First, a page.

By Serhii Dzherdzh
2012 is rich in dates and events that commemorate Ukraine-NATO relations, above all the 20th anniversary of Ukraine’s first contact with the North Atlantic Alliance. January 22-23, 1992, NATO Secretary Manfred Woerner first visited Kyiv and Ukraine was invited to join the North Atlantic Cooperation Council (NNCC). It was then Ukraine started to actively collaborate with NATO and joined NNCC on March 10, 1992.
Manfred Woerner was NATO’s seventh Secretary General – and the first from Germany. He was also the one who discovered Ukraine for NATO and vice versa. The anniversary of his visit prompts one to analyze the evolution of the Ukrainian state and its role in the formation of a solid European and global security system.
It is worth reminding oneself of President Viktor Yanukovych’s Edicts “On Measures to Prolong Constructive Cooperation between Ukraine and the North Atlantic Treaty Organization” (No. 1039/2010, November 18, 2010) and “On Matters Relating to Ukraine’s Partnership with the North Atlantic Treaty Organization” (No. 266/2011, March 3, 2011). Both make it clear that this constructive partnership is a priority in Ukraine’s foreign policy aimed at security.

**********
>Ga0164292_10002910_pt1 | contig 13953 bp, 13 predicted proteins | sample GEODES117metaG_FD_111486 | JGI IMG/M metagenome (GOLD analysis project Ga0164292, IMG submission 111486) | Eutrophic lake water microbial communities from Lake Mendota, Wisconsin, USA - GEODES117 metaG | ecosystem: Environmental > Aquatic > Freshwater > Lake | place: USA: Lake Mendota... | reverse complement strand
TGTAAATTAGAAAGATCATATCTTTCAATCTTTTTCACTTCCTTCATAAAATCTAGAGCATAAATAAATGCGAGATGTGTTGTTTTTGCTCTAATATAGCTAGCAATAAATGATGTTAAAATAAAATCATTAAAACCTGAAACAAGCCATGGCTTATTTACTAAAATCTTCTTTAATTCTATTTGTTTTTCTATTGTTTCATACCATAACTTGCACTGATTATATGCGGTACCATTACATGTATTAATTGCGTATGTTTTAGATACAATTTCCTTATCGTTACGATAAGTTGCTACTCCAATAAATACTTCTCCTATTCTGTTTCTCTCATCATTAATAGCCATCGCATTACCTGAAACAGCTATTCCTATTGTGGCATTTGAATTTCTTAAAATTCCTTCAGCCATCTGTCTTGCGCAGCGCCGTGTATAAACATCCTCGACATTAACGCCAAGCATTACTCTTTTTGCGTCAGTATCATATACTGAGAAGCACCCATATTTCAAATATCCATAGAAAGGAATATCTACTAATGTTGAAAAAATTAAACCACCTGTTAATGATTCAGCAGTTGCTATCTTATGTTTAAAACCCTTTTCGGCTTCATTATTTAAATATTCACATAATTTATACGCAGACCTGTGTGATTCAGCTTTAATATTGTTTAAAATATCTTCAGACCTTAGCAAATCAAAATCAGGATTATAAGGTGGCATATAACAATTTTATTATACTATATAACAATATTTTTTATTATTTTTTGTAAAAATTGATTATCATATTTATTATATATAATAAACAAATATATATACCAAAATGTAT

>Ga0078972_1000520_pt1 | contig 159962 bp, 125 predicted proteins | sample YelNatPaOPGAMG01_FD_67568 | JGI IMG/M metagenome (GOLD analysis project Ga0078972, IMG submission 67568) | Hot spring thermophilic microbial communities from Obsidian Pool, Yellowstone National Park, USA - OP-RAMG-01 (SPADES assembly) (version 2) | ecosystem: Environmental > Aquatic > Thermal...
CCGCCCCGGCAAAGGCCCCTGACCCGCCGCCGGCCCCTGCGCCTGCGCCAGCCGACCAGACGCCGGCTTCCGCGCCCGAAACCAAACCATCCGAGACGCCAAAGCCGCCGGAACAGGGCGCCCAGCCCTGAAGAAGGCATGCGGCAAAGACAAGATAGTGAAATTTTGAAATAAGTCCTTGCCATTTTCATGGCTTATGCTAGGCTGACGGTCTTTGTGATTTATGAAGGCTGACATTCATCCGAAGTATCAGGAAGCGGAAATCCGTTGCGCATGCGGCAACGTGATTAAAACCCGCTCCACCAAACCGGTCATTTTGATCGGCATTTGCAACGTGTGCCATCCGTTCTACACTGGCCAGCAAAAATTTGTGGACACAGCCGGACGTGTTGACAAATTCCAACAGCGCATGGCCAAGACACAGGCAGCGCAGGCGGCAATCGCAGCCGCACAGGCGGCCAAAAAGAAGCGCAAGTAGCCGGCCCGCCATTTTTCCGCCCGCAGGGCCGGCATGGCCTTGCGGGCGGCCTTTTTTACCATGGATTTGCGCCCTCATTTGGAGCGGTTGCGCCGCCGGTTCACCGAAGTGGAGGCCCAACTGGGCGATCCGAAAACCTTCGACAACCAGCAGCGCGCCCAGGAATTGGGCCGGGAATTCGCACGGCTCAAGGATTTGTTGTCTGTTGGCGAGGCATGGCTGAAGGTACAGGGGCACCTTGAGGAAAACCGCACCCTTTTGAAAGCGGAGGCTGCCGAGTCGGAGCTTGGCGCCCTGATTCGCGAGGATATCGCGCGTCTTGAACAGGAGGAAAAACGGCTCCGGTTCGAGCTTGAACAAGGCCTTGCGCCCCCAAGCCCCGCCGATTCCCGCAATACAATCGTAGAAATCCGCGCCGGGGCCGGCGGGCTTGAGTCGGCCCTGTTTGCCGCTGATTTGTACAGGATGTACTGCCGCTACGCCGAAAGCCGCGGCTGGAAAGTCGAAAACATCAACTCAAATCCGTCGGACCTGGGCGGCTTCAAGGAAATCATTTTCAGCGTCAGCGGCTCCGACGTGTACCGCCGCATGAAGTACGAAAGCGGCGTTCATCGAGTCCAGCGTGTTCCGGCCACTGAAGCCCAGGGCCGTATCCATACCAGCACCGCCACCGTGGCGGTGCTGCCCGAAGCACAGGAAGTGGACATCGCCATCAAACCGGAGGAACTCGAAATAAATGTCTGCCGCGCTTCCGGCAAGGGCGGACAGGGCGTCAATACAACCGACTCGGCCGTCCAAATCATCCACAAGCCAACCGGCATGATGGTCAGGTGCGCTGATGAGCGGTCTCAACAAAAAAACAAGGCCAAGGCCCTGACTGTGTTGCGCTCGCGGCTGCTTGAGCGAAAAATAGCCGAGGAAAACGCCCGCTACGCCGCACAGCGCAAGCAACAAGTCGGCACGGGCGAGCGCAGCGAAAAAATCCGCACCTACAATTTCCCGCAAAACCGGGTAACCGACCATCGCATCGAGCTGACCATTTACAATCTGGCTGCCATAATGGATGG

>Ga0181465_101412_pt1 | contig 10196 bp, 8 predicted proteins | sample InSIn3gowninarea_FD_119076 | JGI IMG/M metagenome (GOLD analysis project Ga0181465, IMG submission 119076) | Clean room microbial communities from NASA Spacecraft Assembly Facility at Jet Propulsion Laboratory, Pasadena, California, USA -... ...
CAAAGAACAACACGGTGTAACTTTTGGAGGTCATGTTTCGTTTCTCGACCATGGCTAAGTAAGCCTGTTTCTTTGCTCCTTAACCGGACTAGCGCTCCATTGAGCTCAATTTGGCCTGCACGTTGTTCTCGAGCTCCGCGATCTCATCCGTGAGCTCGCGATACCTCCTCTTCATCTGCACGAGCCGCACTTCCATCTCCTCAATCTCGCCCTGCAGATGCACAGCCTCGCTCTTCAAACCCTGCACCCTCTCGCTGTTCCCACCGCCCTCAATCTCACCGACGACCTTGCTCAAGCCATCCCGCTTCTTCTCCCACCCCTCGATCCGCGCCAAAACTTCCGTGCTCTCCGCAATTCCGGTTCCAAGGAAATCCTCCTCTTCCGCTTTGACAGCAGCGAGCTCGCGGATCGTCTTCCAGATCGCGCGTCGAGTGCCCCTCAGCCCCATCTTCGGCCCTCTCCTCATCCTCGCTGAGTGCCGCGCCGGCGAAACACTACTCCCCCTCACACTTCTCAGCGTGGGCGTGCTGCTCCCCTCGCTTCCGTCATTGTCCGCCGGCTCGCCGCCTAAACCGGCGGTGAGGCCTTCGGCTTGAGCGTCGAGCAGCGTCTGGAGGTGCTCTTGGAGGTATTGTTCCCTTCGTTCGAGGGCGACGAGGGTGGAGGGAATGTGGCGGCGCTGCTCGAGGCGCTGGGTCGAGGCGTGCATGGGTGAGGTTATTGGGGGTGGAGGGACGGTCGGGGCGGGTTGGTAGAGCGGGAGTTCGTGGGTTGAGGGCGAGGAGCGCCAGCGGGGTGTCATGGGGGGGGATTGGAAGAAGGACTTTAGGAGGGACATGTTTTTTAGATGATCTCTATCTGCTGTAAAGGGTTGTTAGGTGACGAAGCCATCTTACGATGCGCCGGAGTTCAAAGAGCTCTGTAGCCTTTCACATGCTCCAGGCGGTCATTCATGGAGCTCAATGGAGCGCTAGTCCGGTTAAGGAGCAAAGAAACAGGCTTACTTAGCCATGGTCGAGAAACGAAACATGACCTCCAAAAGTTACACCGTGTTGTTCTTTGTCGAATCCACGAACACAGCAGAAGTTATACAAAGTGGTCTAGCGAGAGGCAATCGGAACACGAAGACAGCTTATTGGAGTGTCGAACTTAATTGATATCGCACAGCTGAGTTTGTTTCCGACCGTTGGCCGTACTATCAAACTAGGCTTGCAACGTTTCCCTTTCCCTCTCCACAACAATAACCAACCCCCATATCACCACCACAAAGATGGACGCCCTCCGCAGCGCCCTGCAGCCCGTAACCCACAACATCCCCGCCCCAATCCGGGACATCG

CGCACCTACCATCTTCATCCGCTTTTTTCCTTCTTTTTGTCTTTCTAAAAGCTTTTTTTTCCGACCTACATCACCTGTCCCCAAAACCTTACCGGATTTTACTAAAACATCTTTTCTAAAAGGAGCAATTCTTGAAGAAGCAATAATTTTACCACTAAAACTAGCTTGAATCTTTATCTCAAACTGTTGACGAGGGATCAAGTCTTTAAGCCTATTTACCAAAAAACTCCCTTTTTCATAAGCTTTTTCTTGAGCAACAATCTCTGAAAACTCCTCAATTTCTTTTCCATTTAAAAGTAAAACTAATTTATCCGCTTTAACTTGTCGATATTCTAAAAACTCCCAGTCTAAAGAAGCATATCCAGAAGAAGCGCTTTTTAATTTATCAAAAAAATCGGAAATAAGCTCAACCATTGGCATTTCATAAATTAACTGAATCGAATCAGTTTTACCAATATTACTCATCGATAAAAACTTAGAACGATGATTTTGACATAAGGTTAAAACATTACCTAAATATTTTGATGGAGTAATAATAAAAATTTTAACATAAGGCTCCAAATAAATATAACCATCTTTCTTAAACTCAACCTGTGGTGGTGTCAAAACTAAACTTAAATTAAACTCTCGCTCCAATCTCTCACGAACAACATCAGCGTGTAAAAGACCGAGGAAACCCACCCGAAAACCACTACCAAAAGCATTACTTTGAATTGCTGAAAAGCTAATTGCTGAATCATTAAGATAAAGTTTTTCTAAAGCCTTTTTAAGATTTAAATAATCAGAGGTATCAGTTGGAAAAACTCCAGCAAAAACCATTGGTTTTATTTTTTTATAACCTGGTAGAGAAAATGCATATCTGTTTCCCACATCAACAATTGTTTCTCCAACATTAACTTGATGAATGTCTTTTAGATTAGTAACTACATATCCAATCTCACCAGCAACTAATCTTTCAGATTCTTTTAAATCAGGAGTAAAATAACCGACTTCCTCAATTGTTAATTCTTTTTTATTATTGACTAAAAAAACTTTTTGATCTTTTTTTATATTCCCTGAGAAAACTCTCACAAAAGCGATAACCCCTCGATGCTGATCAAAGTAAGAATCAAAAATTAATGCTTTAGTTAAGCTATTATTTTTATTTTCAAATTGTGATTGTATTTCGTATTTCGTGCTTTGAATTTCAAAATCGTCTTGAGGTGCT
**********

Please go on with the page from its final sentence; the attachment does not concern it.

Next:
An analysis of the steps taken by Ukraine to implement the Annual National Program in 2011 shows that Ukraine’s strategic partnership with NATO has been preserved and expanded. In other words, the Ukrainian state continues to honor its international obligations and remains a predictable and reliable partner.
In the first place, the 20th anniversary of Ukraine-NATO cooperation indicates that this cooperation helps strengthen Ukraine’s national security and consolidate Ukrainian society, considering that the notion of security is understandable to all residents of Ukraine. NATO’s principles imply security achieved via consensus and understanding.
It is very important to explain to the general public the way Ukraine-NATO cooperation will benefit the man in the street. Various social strata must know and understand precisely which tools of this cooperation they can use. Those in power and experts should make every effort to spread information about NATO and the positive aspects of this cooperation through the media.